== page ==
Proposed pipeline regulations shouldn’t start a ‘trade war:’ B.C. premier

Horgan has spoken with both Trudeau and Notley in recent days to reiterate his government’s position

B.C.’s premier says his government is trying to protect the province, not be provocative, over a proposed ban on an increase of diluted bitumen shipped from the west coast.

John Horgan said Friday that his government’s announcement earlier this week is cautionary and designed to make sure B.C. doesn’t suffer in the event of a catastrophic spill.

“I did not set out to be provocative,” he said at a news conference. ”In fact, I would suggest that a press release saying we’re going to have a consultation should not be the foundation of a trade war between good friends.”

Alberta Premier Rachel Notley suspended talks Thursday on buying B.C. electricity, and has described the proposal as an unconstitutional attempt to stop Kinder Morgan’s Trans Mountain pipeline.

The expansion project would triple capacity along the pipeline between Edmonton and Burnaby, B.C., and increase tanker traffic off the coast seven fold.

READ MORE: Province takes aim at Trans Mountain pipeline with proposed bitumen restrictions

READ MORE: ‘That pipeline is going to get built:’ Trudeau dismisses B.C.’s Trans Mountain move

Ottawa has already approved the expansion and Prime Minister Justin Trudeau promised again on Friday that Trans Mountain will go ahead, saying it’s an important part of Canada’s energy plans.

Horgan said he’s spoken with both Trudeau and Notley in recent days to reiterate his government’s position that expanding the pipeline would pose a significant threat to B.C.’s economy and environment.

The province is already challenging the project in Federal Court, arguing that B.C. was not adequately consulted.

The government has sought legal advice on the new proposed regulations, but that advice is confidential, Horgan said.

Talking to residents is well within the province’s rights, he added.

“We are not putting in place regulations today, we are not putting in regulations at the end of the month. We are putting in place a consultation and an intentions paper so that the public has an understanding of the potential impact of a catastrophic spill within British Columbia.”

B.C. is not trying to take on the rest of the country with the proposed rules, Horgan said, but does want to be an equal partner in the federation.

He noted that there are many other issues where he agrees with Notley and Trudeau, and hopes they can move forward on those.

“I think there’s great potential for positive working relationships on a number of fronts and I prefer to focus on those,” he said.

With files from Ashley Wadhwani, Black Press

Gemma Karstens-Smith, The Canadian Press

Like us on Facebook and follow us on Twitter.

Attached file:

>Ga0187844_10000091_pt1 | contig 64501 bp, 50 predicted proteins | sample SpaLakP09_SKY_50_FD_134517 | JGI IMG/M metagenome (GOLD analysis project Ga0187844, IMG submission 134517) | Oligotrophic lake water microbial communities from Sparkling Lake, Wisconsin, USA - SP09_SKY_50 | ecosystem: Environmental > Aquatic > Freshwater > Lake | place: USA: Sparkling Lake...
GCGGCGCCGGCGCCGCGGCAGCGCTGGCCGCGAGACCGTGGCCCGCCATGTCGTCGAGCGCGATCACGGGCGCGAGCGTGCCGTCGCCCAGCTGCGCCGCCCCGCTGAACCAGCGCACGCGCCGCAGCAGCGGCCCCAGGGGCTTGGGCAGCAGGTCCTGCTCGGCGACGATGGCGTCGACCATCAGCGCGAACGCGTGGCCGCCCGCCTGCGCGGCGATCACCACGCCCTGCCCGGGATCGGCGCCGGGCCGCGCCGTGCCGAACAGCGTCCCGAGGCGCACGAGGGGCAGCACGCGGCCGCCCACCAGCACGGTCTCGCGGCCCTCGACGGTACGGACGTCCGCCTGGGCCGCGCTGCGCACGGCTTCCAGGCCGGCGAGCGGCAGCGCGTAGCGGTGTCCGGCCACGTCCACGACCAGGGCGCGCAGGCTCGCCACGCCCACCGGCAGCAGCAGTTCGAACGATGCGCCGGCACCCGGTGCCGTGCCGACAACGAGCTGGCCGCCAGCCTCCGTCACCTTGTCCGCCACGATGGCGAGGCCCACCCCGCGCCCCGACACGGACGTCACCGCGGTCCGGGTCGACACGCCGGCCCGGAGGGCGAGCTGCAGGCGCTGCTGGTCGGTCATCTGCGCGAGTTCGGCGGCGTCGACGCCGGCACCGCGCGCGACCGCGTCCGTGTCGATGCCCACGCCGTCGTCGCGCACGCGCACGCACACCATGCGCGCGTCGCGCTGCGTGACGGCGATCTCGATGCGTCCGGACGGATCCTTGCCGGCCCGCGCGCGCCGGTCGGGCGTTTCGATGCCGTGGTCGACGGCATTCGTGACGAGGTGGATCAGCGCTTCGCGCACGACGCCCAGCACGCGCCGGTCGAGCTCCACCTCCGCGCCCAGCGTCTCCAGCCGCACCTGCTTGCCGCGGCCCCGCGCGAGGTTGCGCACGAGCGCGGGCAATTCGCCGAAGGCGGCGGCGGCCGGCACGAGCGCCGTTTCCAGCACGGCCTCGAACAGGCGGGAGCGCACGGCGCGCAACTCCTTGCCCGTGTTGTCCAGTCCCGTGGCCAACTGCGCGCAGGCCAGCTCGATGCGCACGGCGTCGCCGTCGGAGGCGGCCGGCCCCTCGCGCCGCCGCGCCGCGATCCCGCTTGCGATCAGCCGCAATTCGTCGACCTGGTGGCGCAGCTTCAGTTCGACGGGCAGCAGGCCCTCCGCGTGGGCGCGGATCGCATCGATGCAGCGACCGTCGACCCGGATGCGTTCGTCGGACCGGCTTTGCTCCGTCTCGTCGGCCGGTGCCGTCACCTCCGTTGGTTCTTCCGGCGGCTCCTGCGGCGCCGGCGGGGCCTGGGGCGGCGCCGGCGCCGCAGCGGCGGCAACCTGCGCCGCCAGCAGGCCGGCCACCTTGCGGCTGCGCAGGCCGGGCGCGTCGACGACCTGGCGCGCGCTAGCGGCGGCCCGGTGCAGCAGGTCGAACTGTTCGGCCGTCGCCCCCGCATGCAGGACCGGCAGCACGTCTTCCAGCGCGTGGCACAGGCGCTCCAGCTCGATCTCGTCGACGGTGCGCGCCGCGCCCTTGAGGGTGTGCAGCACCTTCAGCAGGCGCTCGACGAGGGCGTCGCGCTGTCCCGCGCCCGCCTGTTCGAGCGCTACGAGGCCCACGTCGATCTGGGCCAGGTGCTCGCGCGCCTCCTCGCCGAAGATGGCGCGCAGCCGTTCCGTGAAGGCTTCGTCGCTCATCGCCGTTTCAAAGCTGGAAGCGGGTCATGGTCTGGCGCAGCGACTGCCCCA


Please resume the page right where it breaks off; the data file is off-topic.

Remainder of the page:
Just Posted

The shores will not rock in 2019

Atomique Productions announce Rock the Shores festival will not return in 2019, future is uncertain

Video shows logging operation on disputed Saturna Island land

Tsawout First Nation members opposed to logging on reserve land

Family still searching for missing Langford man two weeks after disappearance

Family hopeful he is alive, offering $10,000 reward

Victoria police concerned about missing man’s well-being

Delmer was reported missing on March 19

Fracking, economy, climate at centre of Green Party town hall in Metchosin

Green Party leader Elizabeth May and local candidate David Merner take questions from community

Victoria hosts ‘Ultimate Hockey Fan Cave’

The hockey cave was recently featured on a Netflix special

Calgary captain has 3 points as Flames torch Canucks 3-1

Giordano leads way as Alberta side cracks 100-point plateau

Fire crews battle large blaze at Courtenay hostel

Courtenay Fire Chief Don Bardonnex said nobody was injured

1,300 cruise ship passengers rescued by helicopter amid storm off Norway’s coast

Rescue teams with helicopters and boats were sent to evacuate the cruise ship under extremely difficult circumstances

B.C. university to offer first graduate program on mindfulness in Canada

University of the Fraser Valley says the mostly-online program focuses on self-care and well being

Province announces $18.6 million for B.C. Search and Rescue

The funding, spread over three years, to pay for operations, equipment, and training

Late-season wave of the flu makes its round in B.C.

BC Centre for Disease Control reported 50 per cent jump in flu cases in first weeks of March

Tofino’s housing crisis causing some to seek shelter at the local hospital

Tofino’s housing crisis is pushing the town’s ‘hidden homeless’ population into the forefront.

Sentencing judge in Broncos crash calls for carnage on highways to end

Judge Inez Cardinal sentenced Jaskirat Singh Sidhu to eight years

Most Read